Hi There, As I often have greater respect for a much larger portion of this list than the rest of the internet, I am curious what is thought about current IDS/IPS hardware from vendors like Trustwave, Checkpoint, Alert Logic, mod_security, even snort.. etc, and in particular, the sensibility and effectiveness of using them in high-security environments. From a compliance perspective, I don't have much choice. From the costs, infrastructure, and administrative perspectives, I am currently evaluating whether or not I should be leaning towards and IDS or IPS solution, and of course which system/vendor. My understanding is that something like snort requires a fair bit of maintenance and IT-attention, the trade-off being cost, so I am leaning away from this. Between detection and prevention, preventing break-ins seems a bit sillier than trying to actively monitor what's going on and to then look for threats, so this pushes me more towards IDS over IPS. Thoughts, suggestions, flames, are all welcome. Thanks. ~Jason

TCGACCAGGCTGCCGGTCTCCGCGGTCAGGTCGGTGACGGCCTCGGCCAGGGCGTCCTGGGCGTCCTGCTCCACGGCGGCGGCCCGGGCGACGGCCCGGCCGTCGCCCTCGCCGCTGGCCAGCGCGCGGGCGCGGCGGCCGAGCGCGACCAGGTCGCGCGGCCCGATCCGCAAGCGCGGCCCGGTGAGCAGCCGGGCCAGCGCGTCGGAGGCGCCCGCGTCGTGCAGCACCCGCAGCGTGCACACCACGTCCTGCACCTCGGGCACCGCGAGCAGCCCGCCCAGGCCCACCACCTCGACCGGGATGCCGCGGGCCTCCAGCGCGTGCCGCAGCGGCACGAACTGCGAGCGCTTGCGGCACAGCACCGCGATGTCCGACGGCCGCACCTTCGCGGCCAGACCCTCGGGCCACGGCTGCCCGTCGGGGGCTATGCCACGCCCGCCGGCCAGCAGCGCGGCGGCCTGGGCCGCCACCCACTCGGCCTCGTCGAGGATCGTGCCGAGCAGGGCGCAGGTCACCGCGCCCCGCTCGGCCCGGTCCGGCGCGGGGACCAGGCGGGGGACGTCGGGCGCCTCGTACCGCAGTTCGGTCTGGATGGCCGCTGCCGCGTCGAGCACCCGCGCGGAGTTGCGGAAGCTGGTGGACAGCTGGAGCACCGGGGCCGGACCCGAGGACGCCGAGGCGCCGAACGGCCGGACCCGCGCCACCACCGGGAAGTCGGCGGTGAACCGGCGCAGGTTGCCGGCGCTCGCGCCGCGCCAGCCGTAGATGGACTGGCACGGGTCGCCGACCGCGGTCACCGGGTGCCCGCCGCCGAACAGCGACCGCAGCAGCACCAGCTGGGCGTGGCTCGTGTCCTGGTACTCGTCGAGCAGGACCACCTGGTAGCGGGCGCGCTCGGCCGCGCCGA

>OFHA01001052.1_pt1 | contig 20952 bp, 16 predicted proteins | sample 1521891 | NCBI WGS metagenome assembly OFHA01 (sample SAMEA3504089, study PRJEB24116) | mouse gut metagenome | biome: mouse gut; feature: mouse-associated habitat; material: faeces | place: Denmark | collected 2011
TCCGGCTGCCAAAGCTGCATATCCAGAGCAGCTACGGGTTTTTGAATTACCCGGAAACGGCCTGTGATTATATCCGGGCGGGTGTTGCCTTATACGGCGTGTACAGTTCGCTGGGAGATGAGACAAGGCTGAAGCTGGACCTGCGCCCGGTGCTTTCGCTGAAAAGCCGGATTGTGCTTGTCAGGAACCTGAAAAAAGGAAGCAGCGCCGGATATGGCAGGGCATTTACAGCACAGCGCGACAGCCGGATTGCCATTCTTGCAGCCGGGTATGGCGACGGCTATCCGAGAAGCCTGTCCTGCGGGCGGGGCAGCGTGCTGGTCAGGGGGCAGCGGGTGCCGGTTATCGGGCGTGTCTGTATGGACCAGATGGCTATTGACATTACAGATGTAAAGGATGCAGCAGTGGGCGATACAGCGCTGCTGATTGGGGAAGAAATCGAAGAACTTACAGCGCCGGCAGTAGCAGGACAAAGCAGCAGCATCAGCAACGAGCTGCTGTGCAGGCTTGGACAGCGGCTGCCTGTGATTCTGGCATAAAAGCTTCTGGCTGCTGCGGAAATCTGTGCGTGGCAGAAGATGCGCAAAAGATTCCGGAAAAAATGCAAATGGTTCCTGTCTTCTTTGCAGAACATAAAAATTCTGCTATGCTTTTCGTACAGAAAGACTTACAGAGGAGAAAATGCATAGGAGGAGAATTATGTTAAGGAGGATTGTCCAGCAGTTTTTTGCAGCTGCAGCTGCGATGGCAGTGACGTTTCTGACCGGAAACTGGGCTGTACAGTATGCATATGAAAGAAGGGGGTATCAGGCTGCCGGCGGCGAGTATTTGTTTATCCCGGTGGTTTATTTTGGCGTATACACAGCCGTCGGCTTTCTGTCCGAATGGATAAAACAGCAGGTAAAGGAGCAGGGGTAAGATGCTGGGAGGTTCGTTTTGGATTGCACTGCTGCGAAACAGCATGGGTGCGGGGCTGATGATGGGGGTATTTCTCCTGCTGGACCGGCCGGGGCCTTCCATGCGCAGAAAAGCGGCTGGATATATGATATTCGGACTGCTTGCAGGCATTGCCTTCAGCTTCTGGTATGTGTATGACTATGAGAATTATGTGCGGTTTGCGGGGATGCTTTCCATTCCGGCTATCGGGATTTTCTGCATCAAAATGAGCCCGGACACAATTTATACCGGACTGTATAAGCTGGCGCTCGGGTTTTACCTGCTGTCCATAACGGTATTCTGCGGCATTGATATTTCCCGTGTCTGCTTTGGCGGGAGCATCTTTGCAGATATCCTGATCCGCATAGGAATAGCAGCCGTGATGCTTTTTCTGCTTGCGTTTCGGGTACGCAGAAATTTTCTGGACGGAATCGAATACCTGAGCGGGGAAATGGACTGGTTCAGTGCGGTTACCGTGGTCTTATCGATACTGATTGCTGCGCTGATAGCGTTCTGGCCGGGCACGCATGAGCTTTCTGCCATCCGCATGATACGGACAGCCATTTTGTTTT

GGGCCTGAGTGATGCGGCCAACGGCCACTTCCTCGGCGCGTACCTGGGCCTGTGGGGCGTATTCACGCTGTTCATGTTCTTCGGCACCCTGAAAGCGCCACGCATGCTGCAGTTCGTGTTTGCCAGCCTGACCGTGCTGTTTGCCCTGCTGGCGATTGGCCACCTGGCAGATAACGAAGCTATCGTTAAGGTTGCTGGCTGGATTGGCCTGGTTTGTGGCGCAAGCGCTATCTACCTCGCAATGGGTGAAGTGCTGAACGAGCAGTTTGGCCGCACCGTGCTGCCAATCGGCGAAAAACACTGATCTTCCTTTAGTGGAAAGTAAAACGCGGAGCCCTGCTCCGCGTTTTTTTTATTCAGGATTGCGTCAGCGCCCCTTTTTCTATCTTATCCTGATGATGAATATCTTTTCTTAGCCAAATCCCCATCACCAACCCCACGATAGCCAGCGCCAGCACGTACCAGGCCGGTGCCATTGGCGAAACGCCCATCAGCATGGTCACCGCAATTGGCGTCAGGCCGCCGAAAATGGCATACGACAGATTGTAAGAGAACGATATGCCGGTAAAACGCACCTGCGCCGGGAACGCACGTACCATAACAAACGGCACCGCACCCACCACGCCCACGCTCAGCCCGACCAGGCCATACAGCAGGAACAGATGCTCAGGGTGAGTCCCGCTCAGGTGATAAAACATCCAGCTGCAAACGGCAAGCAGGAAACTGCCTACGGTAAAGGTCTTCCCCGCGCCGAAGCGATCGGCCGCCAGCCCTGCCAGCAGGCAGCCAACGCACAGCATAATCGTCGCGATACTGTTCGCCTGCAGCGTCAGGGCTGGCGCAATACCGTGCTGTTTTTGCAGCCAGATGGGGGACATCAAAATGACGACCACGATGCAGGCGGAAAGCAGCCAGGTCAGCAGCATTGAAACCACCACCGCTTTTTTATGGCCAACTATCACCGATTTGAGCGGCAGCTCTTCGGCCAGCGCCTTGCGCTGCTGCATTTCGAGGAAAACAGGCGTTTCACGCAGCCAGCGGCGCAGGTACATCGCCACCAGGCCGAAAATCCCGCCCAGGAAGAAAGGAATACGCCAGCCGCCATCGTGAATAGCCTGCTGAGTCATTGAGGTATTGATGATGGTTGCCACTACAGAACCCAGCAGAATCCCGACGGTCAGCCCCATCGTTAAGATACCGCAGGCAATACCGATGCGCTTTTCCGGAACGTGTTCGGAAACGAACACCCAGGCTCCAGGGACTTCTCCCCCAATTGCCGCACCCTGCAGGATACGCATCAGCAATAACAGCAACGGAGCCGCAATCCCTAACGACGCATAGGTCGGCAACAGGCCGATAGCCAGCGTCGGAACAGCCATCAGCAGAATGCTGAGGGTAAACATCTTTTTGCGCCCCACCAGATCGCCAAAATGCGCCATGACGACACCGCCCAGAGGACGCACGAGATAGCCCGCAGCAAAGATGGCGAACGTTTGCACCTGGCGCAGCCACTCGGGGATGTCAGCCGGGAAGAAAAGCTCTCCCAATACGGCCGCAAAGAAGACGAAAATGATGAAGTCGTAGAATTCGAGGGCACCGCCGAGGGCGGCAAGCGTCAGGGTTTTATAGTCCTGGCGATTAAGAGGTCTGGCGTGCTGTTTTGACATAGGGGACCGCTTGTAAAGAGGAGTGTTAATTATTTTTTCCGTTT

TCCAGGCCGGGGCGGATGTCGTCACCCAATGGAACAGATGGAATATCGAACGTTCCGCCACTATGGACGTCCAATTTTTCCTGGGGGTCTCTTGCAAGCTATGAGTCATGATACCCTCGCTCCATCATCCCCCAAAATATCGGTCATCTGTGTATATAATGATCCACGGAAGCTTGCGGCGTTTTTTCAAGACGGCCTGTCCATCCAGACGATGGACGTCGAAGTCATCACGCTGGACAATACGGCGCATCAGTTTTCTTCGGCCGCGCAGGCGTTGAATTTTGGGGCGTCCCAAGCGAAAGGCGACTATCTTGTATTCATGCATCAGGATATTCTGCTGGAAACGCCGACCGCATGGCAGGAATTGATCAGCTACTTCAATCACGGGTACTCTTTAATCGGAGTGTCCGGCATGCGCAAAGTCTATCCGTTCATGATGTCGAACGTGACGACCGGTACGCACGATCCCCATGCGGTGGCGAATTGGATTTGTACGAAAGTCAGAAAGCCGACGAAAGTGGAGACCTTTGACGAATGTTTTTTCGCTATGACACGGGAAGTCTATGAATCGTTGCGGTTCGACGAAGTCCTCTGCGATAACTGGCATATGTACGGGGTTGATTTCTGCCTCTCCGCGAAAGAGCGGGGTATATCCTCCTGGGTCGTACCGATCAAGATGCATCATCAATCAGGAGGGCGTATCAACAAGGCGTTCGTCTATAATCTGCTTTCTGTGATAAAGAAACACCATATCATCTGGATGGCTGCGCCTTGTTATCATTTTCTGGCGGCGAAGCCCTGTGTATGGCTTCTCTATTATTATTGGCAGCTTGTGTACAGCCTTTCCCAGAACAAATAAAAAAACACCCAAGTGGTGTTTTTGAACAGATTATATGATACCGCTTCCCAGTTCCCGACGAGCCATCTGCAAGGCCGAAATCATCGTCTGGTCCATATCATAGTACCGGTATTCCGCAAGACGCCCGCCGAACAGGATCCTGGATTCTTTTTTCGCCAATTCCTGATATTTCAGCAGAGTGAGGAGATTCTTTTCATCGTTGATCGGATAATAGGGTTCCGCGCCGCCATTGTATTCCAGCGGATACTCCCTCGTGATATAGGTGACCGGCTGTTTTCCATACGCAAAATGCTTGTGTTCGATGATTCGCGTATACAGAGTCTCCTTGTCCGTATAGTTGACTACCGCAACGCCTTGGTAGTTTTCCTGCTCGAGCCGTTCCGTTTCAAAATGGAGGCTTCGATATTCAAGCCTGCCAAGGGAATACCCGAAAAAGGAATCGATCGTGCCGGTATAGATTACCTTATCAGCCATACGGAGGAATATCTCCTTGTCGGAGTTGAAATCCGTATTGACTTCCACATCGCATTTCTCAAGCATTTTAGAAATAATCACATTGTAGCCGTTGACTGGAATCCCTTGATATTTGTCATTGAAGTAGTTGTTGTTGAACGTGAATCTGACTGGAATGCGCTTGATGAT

I agree with you. High rates of false positives, but fairly low rates of false negatives. Once the care and feeding is taken care of (turning off everything and gradually fine tuning to your current traffic helps), they're useful for alerting against unusual traffic leaving your network; not so much against automated attacks coming in the network. My own deployments are specifically to monitor for odd outbound traffic from my office. It's a rapid way to find out about the latest trojan, worm, or other infection my users have brought in on their laptops. That said, the usefulness of an IDP is specifically preventing most automated and known attacks from passing in to your network. By using one of the commercial systems, you gain support, tuning, and the fact that you don't have to spend as much time with the care and feeding or writing/testing new rulesets against your current version. As a compliance feature, I've found most administrators put them in place and promptly turn the reporting off due to the high rate of false positives reducing the signal from the noise. jb